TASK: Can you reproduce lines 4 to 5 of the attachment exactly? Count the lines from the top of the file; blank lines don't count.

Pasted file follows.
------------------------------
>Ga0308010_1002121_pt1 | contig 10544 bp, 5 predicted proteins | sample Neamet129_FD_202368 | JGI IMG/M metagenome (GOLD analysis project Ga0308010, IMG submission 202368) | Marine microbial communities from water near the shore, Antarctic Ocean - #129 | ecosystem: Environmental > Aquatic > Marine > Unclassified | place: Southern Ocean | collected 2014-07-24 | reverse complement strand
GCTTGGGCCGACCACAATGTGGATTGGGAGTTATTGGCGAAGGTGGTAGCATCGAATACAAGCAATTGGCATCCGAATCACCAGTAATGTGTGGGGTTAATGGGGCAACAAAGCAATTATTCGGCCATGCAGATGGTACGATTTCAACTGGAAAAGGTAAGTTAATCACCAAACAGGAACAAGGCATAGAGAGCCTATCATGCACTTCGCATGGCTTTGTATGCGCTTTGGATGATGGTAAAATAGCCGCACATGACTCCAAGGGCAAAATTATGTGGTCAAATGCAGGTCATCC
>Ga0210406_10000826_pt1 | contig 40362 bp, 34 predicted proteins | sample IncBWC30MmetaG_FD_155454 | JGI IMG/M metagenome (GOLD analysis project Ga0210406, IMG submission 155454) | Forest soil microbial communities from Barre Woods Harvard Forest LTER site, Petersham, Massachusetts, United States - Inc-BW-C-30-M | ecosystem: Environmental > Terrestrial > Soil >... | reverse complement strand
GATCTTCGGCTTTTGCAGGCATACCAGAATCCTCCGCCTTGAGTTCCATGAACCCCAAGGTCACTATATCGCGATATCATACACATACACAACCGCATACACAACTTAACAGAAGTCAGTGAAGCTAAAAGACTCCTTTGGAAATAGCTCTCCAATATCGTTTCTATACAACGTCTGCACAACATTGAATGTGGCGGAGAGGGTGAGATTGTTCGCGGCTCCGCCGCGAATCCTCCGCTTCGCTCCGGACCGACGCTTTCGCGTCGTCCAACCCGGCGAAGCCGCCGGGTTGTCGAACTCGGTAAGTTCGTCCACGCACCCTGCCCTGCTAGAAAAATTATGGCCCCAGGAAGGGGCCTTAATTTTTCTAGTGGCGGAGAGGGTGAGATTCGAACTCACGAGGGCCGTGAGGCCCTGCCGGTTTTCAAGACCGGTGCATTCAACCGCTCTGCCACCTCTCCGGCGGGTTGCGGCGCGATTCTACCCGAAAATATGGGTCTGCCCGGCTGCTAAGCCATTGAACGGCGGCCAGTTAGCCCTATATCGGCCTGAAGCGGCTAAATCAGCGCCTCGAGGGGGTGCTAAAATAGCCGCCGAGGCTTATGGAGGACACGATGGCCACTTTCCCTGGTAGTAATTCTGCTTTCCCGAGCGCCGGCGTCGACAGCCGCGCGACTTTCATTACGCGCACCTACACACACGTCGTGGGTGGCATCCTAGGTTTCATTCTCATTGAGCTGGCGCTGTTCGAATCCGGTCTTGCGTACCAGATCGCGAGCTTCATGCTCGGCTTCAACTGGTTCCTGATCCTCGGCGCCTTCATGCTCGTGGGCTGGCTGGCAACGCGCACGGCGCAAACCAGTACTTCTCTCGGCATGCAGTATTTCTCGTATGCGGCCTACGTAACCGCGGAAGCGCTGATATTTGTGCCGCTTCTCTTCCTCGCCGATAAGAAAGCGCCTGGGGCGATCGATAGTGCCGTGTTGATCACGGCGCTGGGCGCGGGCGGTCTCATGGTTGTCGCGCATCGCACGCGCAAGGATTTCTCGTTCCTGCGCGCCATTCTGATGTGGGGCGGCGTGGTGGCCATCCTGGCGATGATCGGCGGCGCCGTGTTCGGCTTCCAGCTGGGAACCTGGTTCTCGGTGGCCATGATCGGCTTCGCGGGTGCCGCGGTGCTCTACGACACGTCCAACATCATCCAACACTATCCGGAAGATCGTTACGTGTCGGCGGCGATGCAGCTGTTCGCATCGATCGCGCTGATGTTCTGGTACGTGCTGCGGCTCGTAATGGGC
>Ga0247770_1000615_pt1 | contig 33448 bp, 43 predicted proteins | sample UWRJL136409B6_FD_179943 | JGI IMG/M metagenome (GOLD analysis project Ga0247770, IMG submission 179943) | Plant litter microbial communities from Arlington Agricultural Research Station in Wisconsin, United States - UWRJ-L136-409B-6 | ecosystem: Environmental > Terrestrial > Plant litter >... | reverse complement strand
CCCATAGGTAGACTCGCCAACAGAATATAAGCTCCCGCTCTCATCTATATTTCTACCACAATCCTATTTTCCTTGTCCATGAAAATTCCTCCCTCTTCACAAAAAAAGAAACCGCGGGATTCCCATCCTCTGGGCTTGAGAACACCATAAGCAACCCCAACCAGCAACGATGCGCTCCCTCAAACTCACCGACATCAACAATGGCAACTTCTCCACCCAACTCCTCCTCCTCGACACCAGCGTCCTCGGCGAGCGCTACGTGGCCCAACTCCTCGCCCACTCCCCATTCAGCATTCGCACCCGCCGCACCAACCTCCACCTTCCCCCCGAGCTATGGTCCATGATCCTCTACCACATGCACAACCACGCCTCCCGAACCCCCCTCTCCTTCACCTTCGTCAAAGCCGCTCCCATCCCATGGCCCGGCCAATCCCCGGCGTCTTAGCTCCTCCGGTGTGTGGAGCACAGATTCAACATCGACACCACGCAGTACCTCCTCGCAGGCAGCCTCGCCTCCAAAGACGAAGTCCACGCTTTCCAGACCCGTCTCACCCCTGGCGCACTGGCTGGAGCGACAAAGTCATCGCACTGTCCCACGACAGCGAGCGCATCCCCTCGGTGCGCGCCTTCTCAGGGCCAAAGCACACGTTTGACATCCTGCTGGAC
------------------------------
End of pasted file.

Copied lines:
GATCTTCGGCTTTTGCAGGCATACCAGAATCCTCCGCCTTGAGTTCCATGAACCCCAAGGTCACTATATCGCGATATCATACACATACACAACCGCATACACAACTTAACAGAAGTCAGTGAAGCTAAAAGACTCCTTTGGAAATAGCTCTCCAATATCGTTTCTATACAACGTCTGCACAACATTGAATGTGGCGGAGAGGGTGAGATTGTTCGCGGCTCCGCCGCGAATCCTCCGCTTCGCTCCGGACCGACGCTTTCGCGTCGTCCAACCCGGCGAAGCCGCCGGGTTGTCGAACTCGGTAAGTTCGTCCACGCACCCTGCCCTGCTAGAAAAATTATGGCCCCAGGAAGGGGCCTTAATTTTTCTAGTGGCGGAGAGGGTGAGATTCGAACTCACGAGGGCCGTGAGGCCCTGCCGGTTTTCAAGACCGGTGCATTCAACCGCTCTGCCACCTCTCCGGCGGGTTGCGGCGCGATTCTACCCGAAAATATGGGTCTGCCCGGCTGCTAAGCCATTGAACGGCGGCCAGTTAGCCCTATATCGGCCTGAAGCGGCTAAATCAGCGCCTCGAGGGGGTGCTAAAATAGCCGCCGAGGCTTATGGAGGACACGATGGCCACTTTCCCTGGTAGTAATTCTGCTTTCCCGAGCGCCGGCGTCGACAGCCGCGCGACTTTCATTACGCGCACCTACACACACGTCGTGGGTGGCATCCTAGGTTTCATTCTCATTGAGCTGGCGCTGTTCGAATCCGGTCTTGCGTACCAGATCGCGAGCTTCATGCTCGGCTTCAACTGGTTCCTGATCCTCGGCGCCTTCATGCTCGTGGGCTGGCTGGCAACGCGCACGGCGCAAACCAGTACTTCTCTCGGCATGCAGTATTTCTCGTATGCGGCCTACGTAACCGCGGAAGCGCTGATATTTGTGCCGCTTCTCTTCCTCGCCGATAAGAAAGCGCCTGGGGCGATCGATAGTGCCGTGTTGATCACGGCGCTGGGCGCGGGCGGTCTCATGGTTGTCGCGCATCGCACGCGCAAGGATTTCTCGTTCCTGCGCGCCATTCTGATGTGGGGCGGCGTGGTGGCCATCCTGGCGATGATCGGCGGCGCCGTGTTCGGCTTCCAGCTGGGAACCTGGTTCTCGGTGGCCATGATCGGCTTCGCGGGTGCCGCGGTGCTCTACGACACGTCCAACATCATCCAACACTATCCGGAAGATCGTTACGTGTCGGCGGCGATGCAGCTGTTCGCATCGATCGCGCTGATGTTCTGGTACGTGCTGCGGCTCGTAATGGGC
>Ga0247770_1000615_pt1 | contig 33448 bp, 43 predicted proteins | sample UWRJL136409B6_FD_179943 | JGI IMG/M metagenome (GOLD analysis project Ga0247770, IMG submission 179943) | Plant litter microbial communities from Arlington Agricultural Research Station in Wisconsin, United States - UWRJ-L136-409B-6 | ecosystem: Environmental > Terrestrial > Plant litter >... | reverse complement strand